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I cannot fully recommend bhaptics unless your main game is one of the ten that it supports…the audio-responsive feature sounds cool but fails miserably to add immersion to games and the vibration of the vibrators in the vest make an audible rattle that can be heard while wearing over the ear headphones.

As far as comfort is concerned, I also recommend a counterweight. I use this one:

In my opinion, for sims, a HOTAS, yoke and throttle, or steering wheel is required. (The peripheral depends on the kind of sim, of course.) I’ve found that my HOTAS is less than ideal for flying in MSFS 2020. The device needs to match what is shown in the game, for proper immersion.

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Well, I recommended it for FPS, and it does imho cover those quite well. Alyx, Onward, Pavlov, Contractors, Pop One, Into the Radius, etc. but also games like InDeath, Skyrim & Thrill of the Fight benefit from it; and, pretty cool, some stand-alone games on the Quest so you can really move quite freely with the Tactot vest w/o needing a PC.

You will find the full list of supported games here (slightly more than 10 - probably 50 or 60):

Experiences with TactSuit (

But it is not a game changer like e.g. a HOTAS, because the effets are really nice but I’d rather call them subtle at the end: adding immersion, but not getting you to a new level.

On the HOTAS & Co.: in my view, even if existing prior to the emergence of VR, they need to be counted in - after all, we are talking about other hardware than the headset (as provided by the manufacturer) itself, which increases the immersion beyond only the visual aspects provided by the headset. And this, to me, would be the primary controls for planes, cars, space ships, i.e. yoke & power quadrant, steering wheel & pedals and HOTAS. Playing such games with VR controllers, keyboard & mouse or gamepad would take a lot away. Of course you can enjoy a comparable gain in immersion when playing with a monitor by adding such tools, but you would have the same with VR controllers, which effectively the Kinect and Wii attempted for flat gaming. No point in trying to artificially exclude such from a list of immersion enhancers: nay new user wondering where to invest for greater immersion should be made aware of these, and not have to find out later.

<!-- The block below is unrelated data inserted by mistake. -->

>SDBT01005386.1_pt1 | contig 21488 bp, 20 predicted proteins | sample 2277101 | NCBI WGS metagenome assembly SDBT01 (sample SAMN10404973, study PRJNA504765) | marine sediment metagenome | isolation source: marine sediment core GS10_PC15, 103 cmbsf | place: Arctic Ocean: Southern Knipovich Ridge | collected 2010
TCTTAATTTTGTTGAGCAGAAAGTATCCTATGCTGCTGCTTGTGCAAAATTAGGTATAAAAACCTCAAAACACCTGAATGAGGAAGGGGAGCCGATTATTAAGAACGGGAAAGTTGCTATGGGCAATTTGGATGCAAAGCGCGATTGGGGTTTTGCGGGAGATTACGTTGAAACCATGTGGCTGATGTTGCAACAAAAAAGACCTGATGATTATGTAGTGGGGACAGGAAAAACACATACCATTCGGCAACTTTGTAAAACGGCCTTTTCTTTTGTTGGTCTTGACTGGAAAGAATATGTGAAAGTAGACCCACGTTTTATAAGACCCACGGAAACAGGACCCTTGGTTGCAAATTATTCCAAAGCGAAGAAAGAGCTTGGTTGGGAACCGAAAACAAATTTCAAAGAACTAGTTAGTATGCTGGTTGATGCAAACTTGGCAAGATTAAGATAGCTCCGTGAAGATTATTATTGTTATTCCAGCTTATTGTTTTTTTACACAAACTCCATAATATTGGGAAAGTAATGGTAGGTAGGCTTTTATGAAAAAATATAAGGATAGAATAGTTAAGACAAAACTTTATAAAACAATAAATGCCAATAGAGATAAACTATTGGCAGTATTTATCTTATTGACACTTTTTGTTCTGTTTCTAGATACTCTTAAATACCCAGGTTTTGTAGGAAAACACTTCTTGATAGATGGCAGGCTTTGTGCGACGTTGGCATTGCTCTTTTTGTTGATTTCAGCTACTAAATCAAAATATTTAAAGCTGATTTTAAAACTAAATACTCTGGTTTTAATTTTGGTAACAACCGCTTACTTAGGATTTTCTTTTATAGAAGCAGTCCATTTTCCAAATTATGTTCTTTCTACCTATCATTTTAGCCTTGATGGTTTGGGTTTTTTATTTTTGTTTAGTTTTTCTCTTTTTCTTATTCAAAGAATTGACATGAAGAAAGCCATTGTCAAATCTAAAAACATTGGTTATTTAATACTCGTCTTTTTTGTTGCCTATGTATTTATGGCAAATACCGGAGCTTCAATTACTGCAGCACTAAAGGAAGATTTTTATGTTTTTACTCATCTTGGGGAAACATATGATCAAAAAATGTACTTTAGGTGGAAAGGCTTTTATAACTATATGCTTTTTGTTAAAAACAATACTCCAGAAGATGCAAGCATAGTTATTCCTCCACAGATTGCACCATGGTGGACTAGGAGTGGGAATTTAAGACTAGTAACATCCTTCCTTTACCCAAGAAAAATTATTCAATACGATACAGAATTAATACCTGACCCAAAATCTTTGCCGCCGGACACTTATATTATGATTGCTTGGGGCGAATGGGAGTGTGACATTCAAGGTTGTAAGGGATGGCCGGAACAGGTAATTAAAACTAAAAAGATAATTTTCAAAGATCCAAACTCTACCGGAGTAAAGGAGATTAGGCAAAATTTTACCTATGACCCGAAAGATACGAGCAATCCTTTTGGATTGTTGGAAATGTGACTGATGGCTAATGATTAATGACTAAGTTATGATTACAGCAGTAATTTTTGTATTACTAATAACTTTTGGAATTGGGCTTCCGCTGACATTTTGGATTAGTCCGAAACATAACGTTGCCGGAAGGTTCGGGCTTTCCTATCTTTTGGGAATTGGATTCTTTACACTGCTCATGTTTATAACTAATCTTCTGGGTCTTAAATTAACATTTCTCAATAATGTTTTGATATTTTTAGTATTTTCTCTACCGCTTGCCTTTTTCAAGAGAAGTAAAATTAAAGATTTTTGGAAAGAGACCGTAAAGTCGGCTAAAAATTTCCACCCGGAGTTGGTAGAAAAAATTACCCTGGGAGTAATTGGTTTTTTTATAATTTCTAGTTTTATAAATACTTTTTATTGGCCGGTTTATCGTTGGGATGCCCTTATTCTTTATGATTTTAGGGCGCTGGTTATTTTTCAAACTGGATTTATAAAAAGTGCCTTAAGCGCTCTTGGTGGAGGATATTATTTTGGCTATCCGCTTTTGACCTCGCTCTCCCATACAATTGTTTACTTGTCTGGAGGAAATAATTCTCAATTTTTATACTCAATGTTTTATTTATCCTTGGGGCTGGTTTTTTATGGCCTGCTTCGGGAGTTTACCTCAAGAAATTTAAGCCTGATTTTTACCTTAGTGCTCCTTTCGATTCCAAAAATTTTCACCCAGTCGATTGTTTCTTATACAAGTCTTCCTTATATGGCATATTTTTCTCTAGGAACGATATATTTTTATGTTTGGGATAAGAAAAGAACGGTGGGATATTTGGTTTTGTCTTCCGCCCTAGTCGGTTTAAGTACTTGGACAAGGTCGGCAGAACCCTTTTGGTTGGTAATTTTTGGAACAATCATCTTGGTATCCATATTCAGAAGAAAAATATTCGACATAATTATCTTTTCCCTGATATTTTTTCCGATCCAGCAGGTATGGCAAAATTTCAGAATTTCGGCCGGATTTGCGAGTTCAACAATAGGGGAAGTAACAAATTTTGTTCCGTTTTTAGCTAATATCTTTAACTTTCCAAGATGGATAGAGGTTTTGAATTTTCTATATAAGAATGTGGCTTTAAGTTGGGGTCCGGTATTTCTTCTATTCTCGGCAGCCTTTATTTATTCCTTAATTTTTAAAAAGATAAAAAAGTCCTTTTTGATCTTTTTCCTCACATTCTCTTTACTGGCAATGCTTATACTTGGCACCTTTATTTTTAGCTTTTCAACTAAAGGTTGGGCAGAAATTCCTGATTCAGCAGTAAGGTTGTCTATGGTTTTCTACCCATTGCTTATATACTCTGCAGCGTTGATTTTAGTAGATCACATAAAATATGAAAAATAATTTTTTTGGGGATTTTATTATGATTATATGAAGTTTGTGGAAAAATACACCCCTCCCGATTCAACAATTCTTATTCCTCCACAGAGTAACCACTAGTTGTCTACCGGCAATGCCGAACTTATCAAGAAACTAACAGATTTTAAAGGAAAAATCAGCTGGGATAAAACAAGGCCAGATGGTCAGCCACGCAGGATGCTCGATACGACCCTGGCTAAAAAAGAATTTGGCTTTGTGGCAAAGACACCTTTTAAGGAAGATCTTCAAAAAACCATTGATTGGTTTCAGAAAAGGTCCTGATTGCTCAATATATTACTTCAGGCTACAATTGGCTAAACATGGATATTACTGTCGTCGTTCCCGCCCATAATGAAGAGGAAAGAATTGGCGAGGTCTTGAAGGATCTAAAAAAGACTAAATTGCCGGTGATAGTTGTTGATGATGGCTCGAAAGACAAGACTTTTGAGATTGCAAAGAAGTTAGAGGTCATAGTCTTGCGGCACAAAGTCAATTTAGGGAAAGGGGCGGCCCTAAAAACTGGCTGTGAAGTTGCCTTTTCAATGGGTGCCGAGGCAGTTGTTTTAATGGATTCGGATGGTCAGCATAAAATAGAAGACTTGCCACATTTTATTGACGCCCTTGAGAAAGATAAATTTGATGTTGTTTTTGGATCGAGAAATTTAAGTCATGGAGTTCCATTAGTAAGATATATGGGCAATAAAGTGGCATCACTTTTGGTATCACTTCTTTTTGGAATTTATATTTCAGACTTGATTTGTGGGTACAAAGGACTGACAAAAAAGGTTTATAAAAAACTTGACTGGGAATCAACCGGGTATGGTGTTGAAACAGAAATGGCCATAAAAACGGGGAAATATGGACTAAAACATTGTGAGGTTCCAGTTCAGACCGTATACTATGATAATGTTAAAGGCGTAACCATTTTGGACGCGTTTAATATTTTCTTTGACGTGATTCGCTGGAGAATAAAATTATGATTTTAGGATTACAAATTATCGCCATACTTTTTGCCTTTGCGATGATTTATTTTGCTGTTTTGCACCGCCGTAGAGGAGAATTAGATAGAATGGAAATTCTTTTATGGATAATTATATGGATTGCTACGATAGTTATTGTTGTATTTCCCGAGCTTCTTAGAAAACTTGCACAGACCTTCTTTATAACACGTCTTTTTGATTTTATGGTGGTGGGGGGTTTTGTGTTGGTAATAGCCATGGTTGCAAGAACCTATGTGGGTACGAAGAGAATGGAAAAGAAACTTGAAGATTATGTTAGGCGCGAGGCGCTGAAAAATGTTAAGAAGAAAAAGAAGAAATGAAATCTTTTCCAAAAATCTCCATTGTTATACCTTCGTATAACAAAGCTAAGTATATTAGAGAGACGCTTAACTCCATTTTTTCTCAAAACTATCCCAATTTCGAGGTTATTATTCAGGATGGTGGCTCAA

The separation I would understand is which items one considers to be accessoires to the headset - then you indeed just talk about wireless kits, face gaskets etc…

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Theres a leather one on the store and a generic one on aliexpress

Maybe they weren’t before vr, but try seeing how immersed you are driving with a joystick. For my part racing and flight gear are an integral part of the VR experience, now. Especially when positioned exactly as you see them in the hmd.

Let me explain more precisely what I mean. Because I’m not arguing steering wheels and HOTAS are useless, or no good for VR, or anything like that. Far from it! They are excellent and even arguably required equipment for simulators. But I argue that they are not actually VR accessories.

I have a full race seat, steering wheel, pedals, gated shifter, etc. It strongly increases my immersion in the simulation. But that’s not actually the same thing as immersion in the VR environment.

In fact I would argue that they actually tend to detract from VR immersion. Why? Because they do not match up with what’s being presented in VR. The steering wheel I feel with my real hands is not in the same position as I see the steering wheel in VR. The design of the steering wheel is different than I see in VR. My hands in VR aren’t doing what my real world hands are. Etc etc. These aspects tend to break VR immersion to some degree.

I’ve been using this gear since long before VR. It doesn’t need VR. It’s not actually related to VR. It’s related to the simulation. VR also gets related to the simulation by way of trying to present it. And by that association, it’s being called a VR accessory.

But if we call that a VR accessory, then the power cable for your PC is also a VR accessory. The power cable enables your PC to work. And you need the PC for your Pimax 8KX to work. Ergo the power cable is a VR accessory by that definition.

I think the definition of an actual VR accessory is that it is designed and intended explicitly for VR in some capacity. Full body tracking pucks, facial gasket covers, tactile vests… these are VR accessories.